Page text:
"Cinco de Mayo" Celebration


Cinco de Mayo at the White House

For all practical purposes, "Cinco de Mayo" (Spanish for "Fifth of May") in the United States is a national day that celebrates the culture and experiences of Americans of Mexican descent,  much as St. Patrick's Day,  Oktoberfest,  and the Chinese New Year are used to celebrate the cultural heritage and contributions of Americans of Irish,  German,  and Chinese ancestry,   respectively.

"Cinco de Mayo" commemorates the Mexican army's unlikely victory over French forces at the Battle of Puebla on May 5, 1862, under the leadership of General Ignacio Zaragoza Seguín.  It is celebrated primarily in the state of Puebla.  "Cinco de Mayo" has limited significance and celebration nationwide in Mexico, but the date has gained over the years increasing popularity across most ethnic and racial groups in the United States and other locations around the world as a celebration of Mexican heritage and pride. In the U.S.  "Cinco de Mayo" is often confused with the date of the Mexican independence from Spain,  which in celebrated on September 16.

Municipal president giving the grito of Viva MexicoThe event that marks the beginning of the Mexican War of Independence is "El Grito de Dolores" ("Cry of Dolores"),  also known as El Grito de la Independencia ("Cry of Independence"), uttered by Miguel Hidalgo y Costilla, a Roman Catholic priest, from the small town of Dolores,  near Guanajuato on September 16, 1810.  Hidalgo y Costilla’s "cry of independence" has become emblematic of Mexican independence and has acquired also a mythic status in Mexico.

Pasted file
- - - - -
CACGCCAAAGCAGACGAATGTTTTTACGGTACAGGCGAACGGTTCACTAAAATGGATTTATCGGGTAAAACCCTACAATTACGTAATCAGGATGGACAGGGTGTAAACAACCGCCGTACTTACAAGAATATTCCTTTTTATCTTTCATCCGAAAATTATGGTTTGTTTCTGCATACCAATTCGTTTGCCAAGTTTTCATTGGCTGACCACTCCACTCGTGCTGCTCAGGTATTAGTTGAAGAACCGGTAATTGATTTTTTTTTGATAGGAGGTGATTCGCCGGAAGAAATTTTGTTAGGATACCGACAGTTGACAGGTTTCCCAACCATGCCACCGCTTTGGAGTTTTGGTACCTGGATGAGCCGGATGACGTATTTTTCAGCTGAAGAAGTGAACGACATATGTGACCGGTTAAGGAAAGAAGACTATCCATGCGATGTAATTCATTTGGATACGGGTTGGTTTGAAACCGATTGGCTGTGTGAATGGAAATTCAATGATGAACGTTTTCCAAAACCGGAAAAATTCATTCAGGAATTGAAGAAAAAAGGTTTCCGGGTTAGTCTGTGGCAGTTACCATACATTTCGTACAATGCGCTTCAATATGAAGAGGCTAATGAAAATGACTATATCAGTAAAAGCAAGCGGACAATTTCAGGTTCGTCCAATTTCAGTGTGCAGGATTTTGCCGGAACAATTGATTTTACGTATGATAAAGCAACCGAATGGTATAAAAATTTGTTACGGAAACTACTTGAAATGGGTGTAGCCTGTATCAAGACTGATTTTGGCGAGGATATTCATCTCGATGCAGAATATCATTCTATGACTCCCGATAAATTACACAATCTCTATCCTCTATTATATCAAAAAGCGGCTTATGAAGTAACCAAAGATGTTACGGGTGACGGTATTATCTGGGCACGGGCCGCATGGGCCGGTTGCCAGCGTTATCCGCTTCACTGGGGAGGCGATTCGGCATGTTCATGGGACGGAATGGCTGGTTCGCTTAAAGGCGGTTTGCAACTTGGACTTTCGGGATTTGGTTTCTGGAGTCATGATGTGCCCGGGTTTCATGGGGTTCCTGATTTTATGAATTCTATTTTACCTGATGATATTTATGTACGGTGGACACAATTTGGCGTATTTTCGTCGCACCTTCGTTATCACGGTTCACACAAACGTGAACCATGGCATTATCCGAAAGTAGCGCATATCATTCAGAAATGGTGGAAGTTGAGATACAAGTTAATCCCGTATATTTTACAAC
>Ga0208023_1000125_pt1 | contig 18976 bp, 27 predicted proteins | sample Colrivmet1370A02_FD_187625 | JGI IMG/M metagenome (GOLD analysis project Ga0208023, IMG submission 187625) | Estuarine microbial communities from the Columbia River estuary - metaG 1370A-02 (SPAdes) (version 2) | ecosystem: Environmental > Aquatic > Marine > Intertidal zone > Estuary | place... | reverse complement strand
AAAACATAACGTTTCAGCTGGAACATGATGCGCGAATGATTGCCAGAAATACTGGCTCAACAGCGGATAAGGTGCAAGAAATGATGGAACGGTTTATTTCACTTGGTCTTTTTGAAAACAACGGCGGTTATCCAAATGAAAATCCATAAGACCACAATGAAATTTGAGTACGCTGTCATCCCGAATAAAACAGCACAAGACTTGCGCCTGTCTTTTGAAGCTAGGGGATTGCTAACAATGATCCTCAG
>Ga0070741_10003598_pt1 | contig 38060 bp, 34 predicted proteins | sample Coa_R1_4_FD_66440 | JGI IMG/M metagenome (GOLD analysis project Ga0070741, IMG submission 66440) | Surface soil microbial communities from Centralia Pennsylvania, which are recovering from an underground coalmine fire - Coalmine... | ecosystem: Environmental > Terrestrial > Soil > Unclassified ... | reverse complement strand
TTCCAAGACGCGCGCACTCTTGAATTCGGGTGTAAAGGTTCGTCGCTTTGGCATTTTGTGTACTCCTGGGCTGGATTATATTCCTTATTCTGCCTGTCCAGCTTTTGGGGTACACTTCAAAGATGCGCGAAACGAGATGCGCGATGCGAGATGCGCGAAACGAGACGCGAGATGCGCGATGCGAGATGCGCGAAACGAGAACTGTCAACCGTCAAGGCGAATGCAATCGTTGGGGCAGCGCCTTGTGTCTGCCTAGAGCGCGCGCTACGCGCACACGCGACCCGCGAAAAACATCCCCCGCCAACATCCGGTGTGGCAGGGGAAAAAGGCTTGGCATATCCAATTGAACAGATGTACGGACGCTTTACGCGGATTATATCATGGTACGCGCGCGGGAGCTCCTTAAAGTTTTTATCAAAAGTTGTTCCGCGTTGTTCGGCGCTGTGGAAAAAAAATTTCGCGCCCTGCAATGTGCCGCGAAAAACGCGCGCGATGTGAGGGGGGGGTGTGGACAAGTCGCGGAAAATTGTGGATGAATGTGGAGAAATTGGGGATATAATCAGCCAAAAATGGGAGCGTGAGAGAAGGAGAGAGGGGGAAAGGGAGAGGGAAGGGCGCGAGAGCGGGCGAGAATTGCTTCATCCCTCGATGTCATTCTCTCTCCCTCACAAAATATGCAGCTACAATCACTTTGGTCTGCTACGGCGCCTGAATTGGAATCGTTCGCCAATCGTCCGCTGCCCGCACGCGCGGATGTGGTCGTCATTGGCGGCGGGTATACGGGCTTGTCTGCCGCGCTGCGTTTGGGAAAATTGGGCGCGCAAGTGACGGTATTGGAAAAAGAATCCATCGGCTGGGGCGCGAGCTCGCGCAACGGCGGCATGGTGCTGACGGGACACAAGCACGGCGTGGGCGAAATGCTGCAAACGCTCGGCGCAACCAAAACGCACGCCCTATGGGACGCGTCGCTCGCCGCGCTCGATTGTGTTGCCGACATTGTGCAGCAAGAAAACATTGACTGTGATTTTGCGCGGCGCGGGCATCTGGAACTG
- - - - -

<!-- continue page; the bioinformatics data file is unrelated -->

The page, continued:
"Cinco de Mayo" was first celebrated in the United States in Southern California in 1863 as a show of solidarity with Mexico against French rule. Since then, and particularly in the Southwest,  it has been increasingly celebrated in urban areas with sizable Mexican-American communities. However,  with increased Mexican immigration to the U.S., Cinco de Mayo's popularity has increased, spread to other groups, and has become an opportunity to celebrate Mexican identity, promote ethnic consciousness and build community solidarity. In the 1980s the holiday began to be commercialized on a wide scale and was finally adopted by mainstream America.

On June 7, 2005,  the U.S. Congress issued a Concurrent Resolution calling on the President of the United States to issue a proclamation urging the people of the United States to observe Cinco de Mayo with appropriate ceremonies and activities.  Since then,  Cinco de Mayo is celebrated with significant enthusiasm in places such as la Placita Olvera (Los Angeles), The National Cinco de Mayo Festival at the National Mall (Washington D.C.), and the Cinco de Mayo Fiesta (Portland, Oregon).

The Chamber hosts simultaneous "Cinco de Mayo" parties throughout the Mid-Atlantic area, which are generally held in local restaurants featuring Mexican cuisine or hotels. They are widely publicized on the Chamber's event calendar.

Read 6644 times Last modified on Wednesday, 01 May 2013 20:42


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